Plaintiff has not had any surgery on his hand. ECF No. 46, p. 17. While at the ADC Plaintiff has
been placed on one hand duty medical restriction from August 2013 through August 2014. ECF No.
46, p. 50. Plaintiff claims he now has a permanent disability because he no longer has full range of
movement in his “hand thumb joint.” ECF No. 1, p. 9.
From these facts it is unclear whether the hand surgery was necessary or merely a
recommended or elective course of action as evidenced by the fact Plaintiff still has not received the
hand surgery. Further, it is unclear whether Defendant Singleton denying the surgery ignored a
substantial risk of harm towards Plaintiff. Therefore, based on the summary judgment record, I find
issues of fact remain as to whether Defendant Singleton violated Plaintiff’s rights by releasing him
in an effort to avoid the costs of his hand surgery.
Plaintiff also seeks an injunction in his Complaint. Specifically, Plaintiff requests the Court
order he be able to undergo his hand surgery and Defendant Singleton pay for it. Plaintiff’s release
from the HCDC renders his request for injunctive relief moot. Dulany v. Carnahan, 132 F.3d 1234,
1239 (8th Cir. 1997) (release from the institution in which the injunctive relief is sought against
moots the request for injunctive relief).
Furthermore, Plaintiff no longer has standing to seek injunctive relief against Defendant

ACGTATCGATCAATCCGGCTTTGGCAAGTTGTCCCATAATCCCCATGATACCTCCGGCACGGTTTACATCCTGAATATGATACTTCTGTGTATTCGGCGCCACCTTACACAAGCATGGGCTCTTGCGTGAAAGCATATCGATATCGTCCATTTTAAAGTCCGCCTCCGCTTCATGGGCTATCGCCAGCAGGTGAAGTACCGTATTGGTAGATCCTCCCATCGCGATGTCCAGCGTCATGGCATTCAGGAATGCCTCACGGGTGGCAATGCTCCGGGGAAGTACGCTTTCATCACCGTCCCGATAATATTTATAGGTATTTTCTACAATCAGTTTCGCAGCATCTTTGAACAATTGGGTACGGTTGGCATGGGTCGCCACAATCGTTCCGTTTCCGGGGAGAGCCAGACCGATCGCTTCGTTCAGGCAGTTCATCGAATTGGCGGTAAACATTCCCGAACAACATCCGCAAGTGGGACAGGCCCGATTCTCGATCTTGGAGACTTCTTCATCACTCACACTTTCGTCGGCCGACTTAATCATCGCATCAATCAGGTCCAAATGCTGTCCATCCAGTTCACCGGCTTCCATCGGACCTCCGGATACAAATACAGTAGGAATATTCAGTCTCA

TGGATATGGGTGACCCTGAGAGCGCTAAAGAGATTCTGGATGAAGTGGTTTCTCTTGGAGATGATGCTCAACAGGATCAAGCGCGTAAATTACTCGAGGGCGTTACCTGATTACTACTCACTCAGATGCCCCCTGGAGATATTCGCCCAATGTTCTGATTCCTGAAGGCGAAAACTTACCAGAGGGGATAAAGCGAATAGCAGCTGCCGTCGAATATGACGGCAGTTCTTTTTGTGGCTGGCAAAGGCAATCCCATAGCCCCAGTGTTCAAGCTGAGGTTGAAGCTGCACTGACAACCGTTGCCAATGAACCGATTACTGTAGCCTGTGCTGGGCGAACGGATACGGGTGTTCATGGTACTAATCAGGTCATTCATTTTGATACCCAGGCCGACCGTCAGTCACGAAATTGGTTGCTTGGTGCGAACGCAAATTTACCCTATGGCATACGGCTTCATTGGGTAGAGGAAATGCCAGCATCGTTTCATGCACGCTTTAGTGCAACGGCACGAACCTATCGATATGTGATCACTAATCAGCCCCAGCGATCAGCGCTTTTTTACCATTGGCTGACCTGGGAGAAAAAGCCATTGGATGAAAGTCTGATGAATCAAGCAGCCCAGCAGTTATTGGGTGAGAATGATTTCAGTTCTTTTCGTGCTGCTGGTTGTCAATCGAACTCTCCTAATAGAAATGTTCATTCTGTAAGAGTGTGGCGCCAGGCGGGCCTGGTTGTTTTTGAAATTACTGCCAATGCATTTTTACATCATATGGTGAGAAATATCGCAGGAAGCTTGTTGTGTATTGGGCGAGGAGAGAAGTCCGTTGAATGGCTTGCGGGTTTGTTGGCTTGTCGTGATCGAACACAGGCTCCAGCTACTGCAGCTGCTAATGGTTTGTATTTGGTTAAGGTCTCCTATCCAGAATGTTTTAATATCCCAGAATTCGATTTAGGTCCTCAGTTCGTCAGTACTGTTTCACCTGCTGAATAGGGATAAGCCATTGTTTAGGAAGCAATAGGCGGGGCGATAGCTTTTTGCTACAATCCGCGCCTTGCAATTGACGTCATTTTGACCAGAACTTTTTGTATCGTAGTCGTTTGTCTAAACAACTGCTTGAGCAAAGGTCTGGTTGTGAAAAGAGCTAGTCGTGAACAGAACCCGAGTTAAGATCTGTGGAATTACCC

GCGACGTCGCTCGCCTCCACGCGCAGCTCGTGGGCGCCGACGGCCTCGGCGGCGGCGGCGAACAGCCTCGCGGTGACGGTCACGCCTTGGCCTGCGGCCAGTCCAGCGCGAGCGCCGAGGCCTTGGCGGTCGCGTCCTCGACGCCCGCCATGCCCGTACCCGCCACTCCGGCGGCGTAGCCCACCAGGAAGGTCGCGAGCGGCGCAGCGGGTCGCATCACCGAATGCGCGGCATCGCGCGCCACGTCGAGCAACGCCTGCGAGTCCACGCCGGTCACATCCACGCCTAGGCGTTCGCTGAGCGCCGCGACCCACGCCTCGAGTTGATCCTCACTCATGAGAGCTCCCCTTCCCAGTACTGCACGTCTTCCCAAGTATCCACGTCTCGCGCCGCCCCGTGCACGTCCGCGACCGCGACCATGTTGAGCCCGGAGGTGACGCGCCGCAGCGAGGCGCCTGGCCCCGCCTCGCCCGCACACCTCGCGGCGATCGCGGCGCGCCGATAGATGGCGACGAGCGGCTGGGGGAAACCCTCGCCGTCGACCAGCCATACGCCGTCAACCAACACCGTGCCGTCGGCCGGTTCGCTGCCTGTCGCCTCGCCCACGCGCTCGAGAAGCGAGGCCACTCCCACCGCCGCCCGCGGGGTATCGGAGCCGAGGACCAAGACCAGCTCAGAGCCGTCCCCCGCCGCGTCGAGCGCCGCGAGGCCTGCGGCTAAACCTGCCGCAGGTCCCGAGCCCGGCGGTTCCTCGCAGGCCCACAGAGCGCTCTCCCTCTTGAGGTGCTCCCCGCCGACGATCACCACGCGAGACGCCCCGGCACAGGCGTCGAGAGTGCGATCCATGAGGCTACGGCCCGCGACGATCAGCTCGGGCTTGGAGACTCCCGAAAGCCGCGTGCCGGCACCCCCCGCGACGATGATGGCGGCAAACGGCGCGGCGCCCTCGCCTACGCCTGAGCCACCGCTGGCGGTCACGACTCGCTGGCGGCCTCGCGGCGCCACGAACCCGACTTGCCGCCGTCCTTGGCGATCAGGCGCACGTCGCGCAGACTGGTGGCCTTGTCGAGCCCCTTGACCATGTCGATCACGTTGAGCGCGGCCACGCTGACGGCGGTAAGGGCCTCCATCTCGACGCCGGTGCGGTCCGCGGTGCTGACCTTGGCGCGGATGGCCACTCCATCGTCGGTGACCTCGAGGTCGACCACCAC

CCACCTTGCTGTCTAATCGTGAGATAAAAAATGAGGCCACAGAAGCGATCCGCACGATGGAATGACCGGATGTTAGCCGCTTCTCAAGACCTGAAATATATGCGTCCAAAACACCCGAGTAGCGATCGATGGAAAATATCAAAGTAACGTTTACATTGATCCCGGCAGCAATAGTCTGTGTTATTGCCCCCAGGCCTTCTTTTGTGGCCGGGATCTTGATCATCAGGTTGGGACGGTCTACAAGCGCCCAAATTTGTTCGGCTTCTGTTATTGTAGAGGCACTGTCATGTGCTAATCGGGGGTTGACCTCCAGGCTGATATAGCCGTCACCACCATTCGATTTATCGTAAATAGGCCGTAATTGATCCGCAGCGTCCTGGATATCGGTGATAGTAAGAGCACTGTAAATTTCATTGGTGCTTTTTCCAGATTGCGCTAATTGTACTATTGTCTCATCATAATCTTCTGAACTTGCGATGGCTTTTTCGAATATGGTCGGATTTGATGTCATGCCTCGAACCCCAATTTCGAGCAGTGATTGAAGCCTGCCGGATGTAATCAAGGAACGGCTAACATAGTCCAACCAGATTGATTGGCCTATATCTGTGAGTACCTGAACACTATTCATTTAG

Singleton when Plaintiff is no longer incarcerated in the HCDC. “Standing to seek injunctive relief
requires a plaintiff, inter alia, to show a likelihood of a future injury.” Meuir v. Green County Jail
Employees, 487 F.3d 115, 1119 (8th Cir. 2007) (holding a prisoner, that changed custodial placement
from the county jail to the state penitentiary, lacks standing to seek injunctive relief against the
county facilities dental treatment policies). Accordingly, Plaintiff’s is not entitled to injunctive
Because the record in this matter is sufficient to allow disposition of the instant Motions
for Summary Judgment without hearing oral arguments on the motions, Plaintiff’s Motions for a
Hearing (ECF Nos. 78, 79) are DENIED. Plaintiff’s Second Motion for Summary Judgment (ECF
No. 58) is DENIED. Defendant’s Second Motion for Summary Judgment (ECF No. 54) is
GRANTED in part and DENIED in part. Specifically, Plaintiff’s claims relating to Defendant
Singleton’s duty to pay for Plaintiff’s surgery after Plaintiff was released and Plaintiff’s claim for
injunctive relief are dismissed with prejudice. Plaintiff’s claim that Defendant Singleton's action
of releasing him rather than paying for his hand surgery was deliberately indifferent to Plaintiff and
Plaintiff's claims for damages remain and will proceed to trial before a jury.
DATED this 5th day of March 2015.
/s/ Barry A. Bryant
HON. BARRY A. BRYANT
UNITED STATES MAGISTRATE JUDGE